“Golf is so popular,” said Winnie-the-Pooh’s creator A.A. Milne, “simply because it is the best game in the world at which to be bad.” Even those who play a competent round in May know that their competency might evaporate the next time out, not to be heard from until July, or God forbid, next season. Golf is frustrating and exhilarating. It is as easy as tapping a ball with a stick yet no more difficult sports feat exists than the well struck golf shot. Golf exposes one’s true character. You will learn more about those with whom you golf, in one 5-hour round, than you would by spending 5 years in adjacent cubes.
For a Dad, there is no better game to share with your children. In golf, the game will teach; real-world skills and athletic skills and life skills. Best of all, it is a game which you, your Dad, and your children can all play together.
Golf will teach your children how to count, from 2 to 12, depending on your honesty. Let the kids keep the scorecard. It will teach your children how to pay attention to a task. It will help them learn to keep track of things; how many shots they had and how many swings you actually took. They will count properly. You will be scrutinized.
A child’s golf swing is innate. The skills required are right there in the child. Being on a course or practice range will hone both the small and large muscle skills of a young child. Golf is wonderful, too, because the equipment and field of play are appropriate to the child. Even the act of teeing a ball is an exercise in small motor skill improvement. Much as a small child delights at catching a ball in the mitt, a well-struck golf ball gives your child the same sense of pride and accomplishment.
Make no mistake, with no cart, golf is exercise. When your children are old enough to be on their own in a junior golf program, they will be walking 5 holes (about 1 mile for the little ones), on up to 2 miles, a full nine holes, for the tween-agers, all while toting their gear. Try it yourself; shoulder your twenty pound bag and go for a three miles stroll.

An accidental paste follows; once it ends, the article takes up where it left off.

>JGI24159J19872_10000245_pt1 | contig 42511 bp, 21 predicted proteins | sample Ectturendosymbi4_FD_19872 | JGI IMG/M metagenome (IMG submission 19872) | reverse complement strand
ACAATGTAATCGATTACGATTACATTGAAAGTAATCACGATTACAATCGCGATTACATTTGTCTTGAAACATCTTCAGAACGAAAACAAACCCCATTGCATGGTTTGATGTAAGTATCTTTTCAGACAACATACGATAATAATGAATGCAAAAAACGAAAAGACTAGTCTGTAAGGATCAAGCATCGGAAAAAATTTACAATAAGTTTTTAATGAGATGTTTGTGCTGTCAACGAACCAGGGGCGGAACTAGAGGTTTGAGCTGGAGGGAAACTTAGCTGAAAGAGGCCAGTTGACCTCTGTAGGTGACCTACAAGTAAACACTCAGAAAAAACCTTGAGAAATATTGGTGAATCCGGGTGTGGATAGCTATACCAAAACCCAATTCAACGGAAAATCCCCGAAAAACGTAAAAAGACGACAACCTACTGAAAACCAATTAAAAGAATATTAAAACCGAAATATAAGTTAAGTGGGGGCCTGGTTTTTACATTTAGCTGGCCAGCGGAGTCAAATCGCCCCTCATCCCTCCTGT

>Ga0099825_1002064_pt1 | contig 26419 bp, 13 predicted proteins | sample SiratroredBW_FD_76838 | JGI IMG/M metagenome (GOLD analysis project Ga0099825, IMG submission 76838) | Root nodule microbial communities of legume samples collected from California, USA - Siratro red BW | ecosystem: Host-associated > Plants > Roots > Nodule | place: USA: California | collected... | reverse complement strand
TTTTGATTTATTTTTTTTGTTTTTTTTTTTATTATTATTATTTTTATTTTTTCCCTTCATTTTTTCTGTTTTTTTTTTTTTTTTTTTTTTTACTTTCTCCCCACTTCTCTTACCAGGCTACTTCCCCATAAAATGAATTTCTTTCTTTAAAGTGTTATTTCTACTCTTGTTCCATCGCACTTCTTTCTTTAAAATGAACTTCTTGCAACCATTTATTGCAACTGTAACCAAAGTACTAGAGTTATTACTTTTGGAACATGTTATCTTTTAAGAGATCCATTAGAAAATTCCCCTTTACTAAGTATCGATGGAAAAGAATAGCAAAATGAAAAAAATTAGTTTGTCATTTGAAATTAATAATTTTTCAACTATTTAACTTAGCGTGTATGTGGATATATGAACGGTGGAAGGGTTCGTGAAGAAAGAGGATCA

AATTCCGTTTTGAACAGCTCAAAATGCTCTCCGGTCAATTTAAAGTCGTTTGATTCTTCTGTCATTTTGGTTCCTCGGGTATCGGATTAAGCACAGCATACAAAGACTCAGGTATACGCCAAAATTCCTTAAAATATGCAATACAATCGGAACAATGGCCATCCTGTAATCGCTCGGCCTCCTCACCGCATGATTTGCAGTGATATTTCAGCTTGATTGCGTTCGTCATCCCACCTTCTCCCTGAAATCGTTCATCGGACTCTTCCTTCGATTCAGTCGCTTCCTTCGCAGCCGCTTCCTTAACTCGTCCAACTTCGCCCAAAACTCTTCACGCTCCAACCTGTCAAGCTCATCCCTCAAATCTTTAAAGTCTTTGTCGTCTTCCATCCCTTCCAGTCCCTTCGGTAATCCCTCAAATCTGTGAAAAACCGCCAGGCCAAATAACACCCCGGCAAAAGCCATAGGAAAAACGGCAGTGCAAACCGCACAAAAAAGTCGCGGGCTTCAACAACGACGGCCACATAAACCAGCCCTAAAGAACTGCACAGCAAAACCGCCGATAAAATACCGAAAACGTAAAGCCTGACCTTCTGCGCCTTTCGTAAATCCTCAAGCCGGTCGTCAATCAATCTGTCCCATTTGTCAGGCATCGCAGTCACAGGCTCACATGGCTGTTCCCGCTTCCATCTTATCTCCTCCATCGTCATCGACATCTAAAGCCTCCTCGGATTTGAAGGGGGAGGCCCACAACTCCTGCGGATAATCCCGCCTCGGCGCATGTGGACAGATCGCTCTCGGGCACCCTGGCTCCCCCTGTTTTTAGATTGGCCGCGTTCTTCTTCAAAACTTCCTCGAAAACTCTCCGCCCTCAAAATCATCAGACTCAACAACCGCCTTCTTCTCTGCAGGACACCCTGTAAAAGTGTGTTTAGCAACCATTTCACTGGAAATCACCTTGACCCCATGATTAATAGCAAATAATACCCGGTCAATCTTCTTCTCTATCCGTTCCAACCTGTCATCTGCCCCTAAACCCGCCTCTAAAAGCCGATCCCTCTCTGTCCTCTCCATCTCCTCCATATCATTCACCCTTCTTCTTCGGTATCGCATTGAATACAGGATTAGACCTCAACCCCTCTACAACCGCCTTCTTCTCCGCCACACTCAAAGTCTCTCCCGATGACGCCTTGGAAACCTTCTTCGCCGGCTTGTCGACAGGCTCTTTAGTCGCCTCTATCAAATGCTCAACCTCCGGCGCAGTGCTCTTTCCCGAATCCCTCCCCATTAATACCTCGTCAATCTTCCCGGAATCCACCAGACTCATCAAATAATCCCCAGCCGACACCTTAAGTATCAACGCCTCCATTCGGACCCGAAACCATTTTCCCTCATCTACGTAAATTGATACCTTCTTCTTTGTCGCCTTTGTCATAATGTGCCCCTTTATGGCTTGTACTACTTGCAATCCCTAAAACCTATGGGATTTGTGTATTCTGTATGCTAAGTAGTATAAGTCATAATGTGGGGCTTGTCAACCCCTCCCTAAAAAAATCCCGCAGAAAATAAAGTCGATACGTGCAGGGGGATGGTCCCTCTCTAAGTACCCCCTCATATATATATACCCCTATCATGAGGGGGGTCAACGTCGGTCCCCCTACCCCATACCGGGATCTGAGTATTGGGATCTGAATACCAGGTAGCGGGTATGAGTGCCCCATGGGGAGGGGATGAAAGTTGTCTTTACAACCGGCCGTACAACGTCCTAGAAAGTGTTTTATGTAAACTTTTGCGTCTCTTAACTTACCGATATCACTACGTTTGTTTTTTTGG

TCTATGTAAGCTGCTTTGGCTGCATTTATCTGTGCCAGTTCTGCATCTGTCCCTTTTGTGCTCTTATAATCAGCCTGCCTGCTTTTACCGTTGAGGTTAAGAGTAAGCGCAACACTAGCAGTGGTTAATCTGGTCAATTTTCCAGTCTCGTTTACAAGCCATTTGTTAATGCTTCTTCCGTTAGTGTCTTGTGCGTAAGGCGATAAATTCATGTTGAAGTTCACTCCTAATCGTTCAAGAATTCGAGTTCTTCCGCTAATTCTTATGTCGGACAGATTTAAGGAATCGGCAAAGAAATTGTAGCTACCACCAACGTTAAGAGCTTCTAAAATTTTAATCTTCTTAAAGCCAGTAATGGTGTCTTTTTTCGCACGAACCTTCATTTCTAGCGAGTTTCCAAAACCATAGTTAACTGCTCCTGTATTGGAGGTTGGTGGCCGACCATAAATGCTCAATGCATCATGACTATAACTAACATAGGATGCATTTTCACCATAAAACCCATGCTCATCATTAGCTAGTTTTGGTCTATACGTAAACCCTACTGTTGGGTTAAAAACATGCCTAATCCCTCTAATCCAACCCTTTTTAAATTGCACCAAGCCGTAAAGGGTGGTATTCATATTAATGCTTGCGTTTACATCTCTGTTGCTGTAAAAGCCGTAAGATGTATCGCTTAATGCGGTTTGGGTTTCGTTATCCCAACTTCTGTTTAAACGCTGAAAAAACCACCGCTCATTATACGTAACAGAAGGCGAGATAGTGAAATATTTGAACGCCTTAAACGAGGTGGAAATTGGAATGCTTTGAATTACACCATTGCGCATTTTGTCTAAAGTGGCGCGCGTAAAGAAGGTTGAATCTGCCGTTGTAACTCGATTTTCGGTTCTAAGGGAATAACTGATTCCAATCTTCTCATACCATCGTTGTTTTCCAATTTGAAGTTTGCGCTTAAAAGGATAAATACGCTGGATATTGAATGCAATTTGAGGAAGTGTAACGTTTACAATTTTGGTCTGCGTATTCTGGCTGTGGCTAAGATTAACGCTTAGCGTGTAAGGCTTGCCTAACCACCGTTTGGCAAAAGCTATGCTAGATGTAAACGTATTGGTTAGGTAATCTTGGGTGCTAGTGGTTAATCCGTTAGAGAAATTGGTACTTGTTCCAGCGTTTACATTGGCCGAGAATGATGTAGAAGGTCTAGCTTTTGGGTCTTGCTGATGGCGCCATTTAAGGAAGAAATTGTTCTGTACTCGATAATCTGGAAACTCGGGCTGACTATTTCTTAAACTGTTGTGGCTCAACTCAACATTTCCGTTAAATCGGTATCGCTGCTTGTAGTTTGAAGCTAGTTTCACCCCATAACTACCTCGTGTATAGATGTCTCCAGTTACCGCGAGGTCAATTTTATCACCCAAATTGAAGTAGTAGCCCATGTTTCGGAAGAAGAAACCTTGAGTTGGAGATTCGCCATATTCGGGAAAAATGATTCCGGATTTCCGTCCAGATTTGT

Golf is a game which requires strength of character. In few sports are the Rules of the Game enforced by one’s self as stringently as in golf. Few sports are so testing-the act of hitting a motionless ball should be simple-yet it is that lack of movement that makes the missed shot so galling. In most sports, when something goes wrong, you have but a moment of regret before the next moment is upon you. In golf, you must patiently wait until your opponent strikes a shot before you even begin the walk to find your ball.
Golf teaches us to control one’s anger and frustration, and to play fairly, even when no one is watching. Kipling said “If one can meet with triumph and disaster, and treat those two imposters just the same…” For most of us, a golf course is the perfect place to begin teaching those lessons to our children. And perhaps, to ourselves.
Lastly, golf is a family game. I recall playing golf with my father when I was three and four years old. We would practice with plastic balls in the back yard, perhaps we’d take a trip to the practice range, perhaps we’d play a few holes at a par three course. When I had a child of my own, I did exactly the same thing with him. Even better, I was able to send my son Aaron out to practice and play with my father; his grandfather. Best of all, from the time Aaron was old enough to play nine holes, we could play together. Even now, at ages 82, 54, and 20, we can still golf together. If you are lucky, playing golf isn’t always about golf. Of course, that Aaron is now 100 yards longer off the tee than his father, and my father’s drives are not any longer than the 10-year-old version of Aaron, is just another source of pride for both of the elder Stanley men.